In the writings of Plato, Socrates talks with people, continually asking questions, probing assumptions, letting the flaws in an argument show them selves, and helping the other Athenian citizens find their own way to greater reasoning and truth. He was the epitome of a coach.
Plato's chronicles of the teachings of Socrates are continuingly instructive. Watch the give-and-take between Socrates and other individuals and see how he brings people to new understanding by gently turning them back on themselves. Start with some of the simpler dialogues, like Euthyphro, where only two characters are speaking.
As the coach you must be willing to give up some of the control you have had. Coaching is based on leading and influencing rather than directing. You achieve results through questions and discussion rather than directives, through listening and support rather than controlling. As with everything new, the process may feel strange at first, but in time you'll get the hang of it.
Asking a good question is difficult. Too often, people close down a potential discussion by framing questions in such a way as to telegraph the answers they want or to limit how someone might respond. You might as well not even ask a question in that case because you already know the answers.
Since you don't know the answers, lean toward open-ended questions, where answers are not simple. A query seeking a yes or no response can stop conversation faster than walking out of the room. With open-ended answers, you can keep asking questions, and the conversation continues.
The person is also as important as the task and problem. If a goal can't include concern for the people involved, it isn't worth the time. Bring team members to the present by first asking their thoughts and feelings about the project or task under discussion. As you get answers, you will find other questions coming to mind. Ask them as well. Follow the trail where it goes so you can see what the landscape is really like.
Asking questions is one step; you have to hear the answers for them to make any difference. Actively listen throughout the coaching session. Clear your mind of everything else. As the team member makes a point, paraphrase what you hear in response to be sure that you actually understand it. Don't be afraid to ask for clarification.
Actively listening is an immensely difficult thing to do. You can't go through a list of steps and tell yourself that you've got it. To listen, you must stop the rush of all the concerns, petty and significant, that you face in your life. What your team members tell you must become the only item of importance.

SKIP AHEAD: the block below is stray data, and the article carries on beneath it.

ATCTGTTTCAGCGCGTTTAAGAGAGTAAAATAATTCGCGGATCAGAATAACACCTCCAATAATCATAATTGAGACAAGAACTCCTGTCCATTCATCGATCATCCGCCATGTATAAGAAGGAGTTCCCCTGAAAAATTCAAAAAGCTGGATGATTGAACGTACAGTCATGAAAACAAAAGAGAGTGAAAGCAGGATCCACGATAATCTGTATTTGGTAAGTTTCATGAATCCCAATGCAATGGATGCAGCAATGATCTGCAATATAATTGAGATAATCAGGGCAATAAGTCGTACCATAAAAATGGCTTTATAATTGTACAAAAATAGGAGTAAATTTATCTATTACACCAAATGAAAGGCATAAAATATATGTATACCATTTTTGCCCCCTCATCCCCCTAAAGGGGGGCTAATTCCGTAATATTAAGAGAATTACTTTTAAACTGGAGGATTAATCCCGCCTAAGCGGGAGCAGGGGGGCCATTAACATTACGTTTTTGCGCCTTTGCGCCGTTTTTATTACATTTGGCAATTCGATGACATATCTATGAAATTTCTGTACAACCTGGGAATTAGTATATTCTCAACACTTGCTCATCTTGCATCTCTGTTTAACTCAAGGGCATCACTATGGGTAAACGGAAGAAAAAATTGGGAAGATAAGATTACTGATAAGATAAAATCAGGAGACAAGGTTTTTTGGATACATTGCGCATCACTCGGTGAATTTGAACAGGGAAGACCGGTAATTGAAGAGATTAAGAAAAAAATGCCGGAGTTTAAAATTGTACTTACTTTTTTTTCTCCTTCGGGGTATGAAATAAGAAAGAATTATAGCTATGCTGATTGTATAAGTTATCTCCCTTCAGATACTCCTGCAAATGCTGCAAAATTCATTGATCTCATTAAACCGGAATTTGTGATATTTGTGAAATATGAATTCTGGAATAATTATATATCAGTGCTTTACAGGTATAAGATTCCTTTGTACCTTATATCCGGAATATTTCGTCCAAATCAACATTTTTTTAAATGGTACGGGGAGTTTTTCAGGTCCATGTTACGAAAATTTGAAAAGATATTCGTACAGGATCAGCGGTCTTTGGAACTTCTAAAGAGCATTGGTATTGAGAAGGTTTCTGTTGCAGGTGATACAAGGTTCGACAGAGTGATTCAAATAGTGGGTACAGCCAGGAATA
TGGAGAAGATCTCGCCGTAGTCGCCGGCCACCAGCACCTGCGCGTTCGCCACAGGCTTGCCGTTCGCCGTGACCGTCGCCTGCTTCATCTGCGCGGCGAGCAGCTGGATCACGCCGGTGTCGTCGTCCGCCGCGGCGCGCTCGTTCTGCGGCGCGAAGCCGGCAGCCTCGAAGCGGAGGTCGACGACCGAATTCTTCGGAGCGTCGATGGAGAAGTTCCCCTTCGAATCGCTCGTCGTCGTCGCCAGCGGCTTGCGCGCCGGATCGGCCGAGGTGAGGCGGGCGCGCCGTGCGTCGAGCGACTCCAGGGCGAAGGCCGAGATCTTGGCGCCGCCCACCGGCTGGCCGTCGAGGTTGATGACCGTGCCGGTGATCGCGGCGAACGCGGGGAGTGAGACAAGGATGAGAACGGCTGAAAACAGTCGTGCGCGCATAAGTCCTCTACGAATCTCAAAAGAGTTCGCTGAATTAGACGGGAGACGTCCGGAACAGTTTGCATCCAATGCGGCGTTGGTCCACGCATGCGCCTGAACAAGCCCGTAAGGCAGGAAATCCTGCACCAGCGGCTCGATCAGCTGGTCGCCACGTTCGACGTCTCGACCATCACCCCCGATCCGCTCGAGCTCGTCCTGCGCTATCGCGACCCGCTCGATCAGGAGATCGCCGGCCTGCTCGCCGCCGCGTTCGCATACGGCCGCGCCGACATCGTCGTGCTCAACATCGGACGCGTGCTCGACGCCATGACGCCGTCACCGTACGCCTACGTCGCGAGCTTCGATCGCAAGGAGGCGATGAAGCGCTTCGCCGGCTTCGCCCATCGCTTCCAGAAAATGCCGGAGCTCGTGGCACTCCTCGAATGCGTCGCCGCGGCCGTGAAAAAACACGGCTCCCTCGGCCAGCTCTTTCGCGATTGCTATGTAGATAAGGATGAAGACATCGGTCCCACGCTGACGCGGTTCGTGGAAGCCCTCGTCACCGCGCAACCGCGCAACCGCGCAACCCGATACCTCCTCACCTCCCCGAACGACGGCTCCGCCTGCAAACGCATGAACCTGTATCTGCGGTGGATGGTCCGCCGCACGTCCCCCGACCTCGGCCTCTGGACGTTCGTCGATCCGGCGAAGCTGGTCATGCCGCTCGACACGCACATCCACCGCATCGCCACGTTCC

Using this skill is the key to success in coaching. By really listening, you suspend the all-too-human tendency to immediately judge someone. While you actively listen, there is no room for that type of judgment because you are concentrated on what the other person is saying and feeling. Always acknowledge a response, even if it doesn't seem to directly address the issue at hand. When you dismiss someone's words, you dismiss the person as well.
The difficult step is to use the question-and-answer process to move the discussion — and the team member — along the path to self-discovery. Yours is not the art of the district attorney's cross-examination. Instead, your aim is to build a bridge to a new place by taking answers and connecting them during the conversation.
Keep in mind what you need to accomplish in the end, and then look at how an answer relates to that. Then ask another question that starts from the answer and moves closer to the needed accomplishment — and toward the team member's understanding of what is necessary.
It's difficult to describe how to use questions as a staircase to step deeper into an issue until you reach its foundation. Perhaps more than anything else in this book, this process isn't a simple set of reproducible steps. It's recognizing connections and their importance and linking them to form a guide.
You also ask questions in a circular fashion. That is, you start addressing different aspects of the problem and potential solutions so that the team member thinks more holistically. For example, if you were asking an employee about a report, you might inquire into the following:
Sets of assumptions one might make
Topics to cover
Time frame to complete
Relation to group or organizational goals
Through your questions, you help the team member build a well-rounded view of the issue. The more thorough the grasp, the more likely the person will identify problems and see potential solutions.
As with the work of the Socratic philosophers, questions should never be used to belittle someone or to feel their own superiority. In fact, when people said that Socrates was the wisest man in Athens, he replied that it was because he understood how little he knew.
How many of us could claim even a fraction of his wisdom? Socrates asked questions to help others — and himself — better understand life. It might make sense for us to do the same. That sets the tone of the questioning. You look for a real exploration and a path to get to the goal that differs from what you imagined it might be. Just as the team member learns from the process, so will you.